Info Change India

Environment

Tue11212017

Last updateSat, 22 Jul 2017 6am

You are here: Home | Environment | Environment | Community forests of Orissa | What difference has the Forest Rights Act made?

What difference has the Forest Rights Act made?

By Subrat Kumar Sahu

With a strong community forest management network in place, one would think that forest-dependent communities in Orissa would be upbeat about the Forest Rights Act. But even as people’s movements begin to use the Act as a weapon in their struggle, most communities are confused about the scope of the Act and the processes to be used to file community claims to forests

Read Part 1 of this series here
Read Part 2 of this series here
Read Part 3 of this series here
Read Part 4 of this series here
Read Part 6 of this series here

On December 18, 2006, the upper house of the Indian Parliament passed an ‘historic Bill’ relating to India’s forests -- the Scheduled Tribes and Other Traditional Forest-Dwellers (Recognition of Forest Rights) Bill 2006, generally referred to as the Forest Rights Act 2006 or simply FRA 2006. It looked like the legacy of the British, that was mindlessly carried forward to exploit forests and forest-dependent people, was finally coming to an end. Millions of forest-dependent people who had been struggling for 150 years against the might of the state, represented by a despotic forest department, believed that their inherent and democratic rights over the forests were finally going to be restored.

The Bill stated: “For the first time in the history of Indian forests, the state formally admits that, for long, rights have been denied to forest-dwelling people, and the new forest law attempts not only to right that ‘historic injustice’ but also give forest communities’ role primacy in future forest management.”

Forest-dependent communities that were being pushed deeper and deeper into what remained of the forests were pleasantly surprised by the passage of FRA 2006, although forest-rights activists were cynical about the state’s intentions. Many called the Bill “a paper tiger”, like so many other pieces of legislation in India.

More than 300 million people in India depend on the forests for their livelihood

A National Forum for Forest People and Forest Workers (NFFPFW) document titled ‘Forest Rights Act: A Weapon for Struggle’ says: “The Act -- however well-meaning it may be -- by itself solves nothing and just because the Act is there the state is not going to hand over forest rights to people on a silver platter. The forest department and its coercive bureaucratic apparatus and its cronies like the timber mafia will not just vanish, and neither will the big conservation NGOs cease to raise a hulla each time people really get some rights. The development menace will remain, and both forests and people are going to be destroyed as usual, for dams, factories, roads, and mines.”

“However, the Act has given an unprecedented opportunity for various forest-rights and struggle groups to turn it into a weapon, provided they lend the necessary teeth to it,” the document concludes.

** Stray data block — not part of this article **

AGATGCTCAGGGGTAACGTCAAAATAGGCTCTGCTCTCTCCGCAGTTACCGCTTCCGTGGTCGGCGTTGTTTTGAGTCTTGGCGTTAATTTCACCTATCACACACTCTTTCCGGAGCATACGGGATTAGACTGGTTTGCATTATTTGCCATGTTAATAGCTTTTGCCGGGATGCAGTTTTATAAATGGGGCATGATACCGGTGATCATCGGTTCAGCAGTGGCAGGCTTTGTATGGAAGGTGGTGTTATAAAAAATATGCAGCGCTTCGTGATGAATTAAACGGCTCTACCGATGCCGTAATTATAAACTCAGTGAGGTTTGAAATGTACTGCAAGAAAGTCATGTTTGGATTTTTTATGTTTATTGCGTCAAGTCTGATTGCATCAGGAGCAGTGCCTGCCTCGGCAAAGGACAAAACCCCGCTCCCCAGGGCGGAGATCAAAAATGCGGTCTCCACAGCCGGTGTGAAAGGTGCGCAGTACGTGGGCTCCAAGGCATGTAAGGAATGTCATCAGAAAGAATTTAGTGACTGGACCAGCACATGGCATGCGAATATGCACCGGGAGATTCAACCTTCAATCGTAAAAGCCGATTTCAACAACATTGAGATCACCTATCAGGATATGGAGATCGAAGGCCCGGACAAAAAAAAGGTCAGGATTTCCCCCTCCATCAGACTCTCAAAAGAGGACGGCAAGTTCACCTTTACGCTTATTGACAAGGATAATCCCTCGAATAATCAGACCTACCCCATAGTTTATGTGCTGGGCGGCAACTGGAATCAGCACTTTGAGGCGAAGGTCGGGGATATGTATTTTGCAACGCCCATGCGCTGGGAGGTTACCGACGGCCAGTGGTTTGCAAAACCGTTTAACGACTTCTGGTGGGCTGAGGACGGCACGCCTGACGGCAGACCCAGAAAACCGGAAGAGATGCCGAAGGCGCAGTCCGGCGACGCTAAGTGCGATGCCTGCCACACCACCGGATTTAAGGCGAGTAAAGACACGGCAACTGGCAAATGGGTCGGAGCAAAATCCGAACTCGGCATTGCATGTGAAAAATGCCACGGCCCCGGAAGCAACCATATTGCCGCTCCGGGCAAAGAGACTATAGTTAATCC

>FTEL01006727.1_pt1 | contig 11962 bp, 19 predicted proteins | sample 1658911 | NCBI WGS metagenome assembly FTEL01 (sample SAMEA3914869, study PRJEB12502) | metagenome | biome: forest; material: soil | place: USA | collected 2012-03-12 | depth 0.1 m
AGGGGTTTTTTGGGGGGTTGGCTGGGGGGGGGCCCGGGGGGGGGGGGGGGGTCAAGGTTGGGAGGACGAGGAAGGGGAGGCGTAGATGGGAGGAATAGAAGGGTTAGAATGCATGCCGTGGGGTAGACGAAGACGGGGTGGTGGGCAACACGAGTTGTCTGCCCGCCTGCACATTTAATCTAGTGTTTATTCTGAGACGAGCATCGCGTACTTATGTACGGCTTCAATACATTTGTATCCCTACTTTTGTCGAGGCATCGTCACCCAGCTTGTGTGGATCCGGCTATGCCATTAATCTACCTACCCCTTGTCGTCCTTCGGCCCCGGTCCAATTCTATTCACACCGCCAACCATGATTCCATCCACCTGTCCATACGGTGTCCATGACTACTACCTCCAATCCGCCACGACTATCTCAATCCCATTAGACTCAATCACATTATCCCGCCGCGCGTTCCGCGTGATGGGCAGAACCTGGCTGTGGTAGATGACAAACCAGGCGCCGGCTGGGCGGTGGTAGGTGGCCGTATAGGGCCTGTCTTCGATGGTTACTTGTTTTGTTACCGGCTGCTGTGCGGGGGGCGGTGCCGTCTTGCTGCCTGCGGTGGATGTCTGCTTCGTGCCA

The dense virgin forests of Niyamgiri sustain over 12,000 Dongria Kandhs and dalits

Why are forest-rights groups and environmentalists so suspicious of FRA 2006?

Run-up to FRA 2006: A bumpy ride

Besides the large-scale displacement of forest-dependent communities due to development projects like dams, mines, military bases, industries, and so on, their direct confrontation with the forest department in protected areas has been noteworthy, often with gruesome consequences. The department does not refer to these people as “forest-dwellers”; in fact, in the colonial lexicon, forest-dwellers are “encroachers of forest lands”. According to forest department logic, the primary reason for the disappearance of vast tracts of India’s forests is “encroachment”. This feudal mindset has resulted in the random eviction of forest-dependent communities, subjecting them to physical abuse, sexual assault, even cold-blooded murder. Although there are no official estimates of evictions by the department to make way for protected areas such as wildlife sanctuaries, it is estimated that at least 300,000 families (1.5 million people) have been displaced in just over five years, since 2004.

Pushed to the edge of darkness: At least 60 million people have been evicted from their homes for so-called development projects since Independence

The NFFPFW document adds: “…As if the forest cover of the country would miraculously increase if communities of landless people occupying and using forest land for subsistence-level cultivation are evicted. The juggernaut of conservation rolled on, large-scale evictions started and neither the Government of India nor conservation NGOs paid any heed to the fact that most of India’s forests were taken away from communities by the colonial government without settling any rights, and that the real and biggest encroacher is the forest department itself! The settlement of rights process, which is mandatory under the Indian Forest Act, 1927 before declaring any area as government forests, never took place in many areas, and in many others, surveys were incomplete… People with unrecorded rights were found to inhabit a strict ‘state space’, where they were treated as intruders, encroachers, and an enemy of the forest and wildlife.”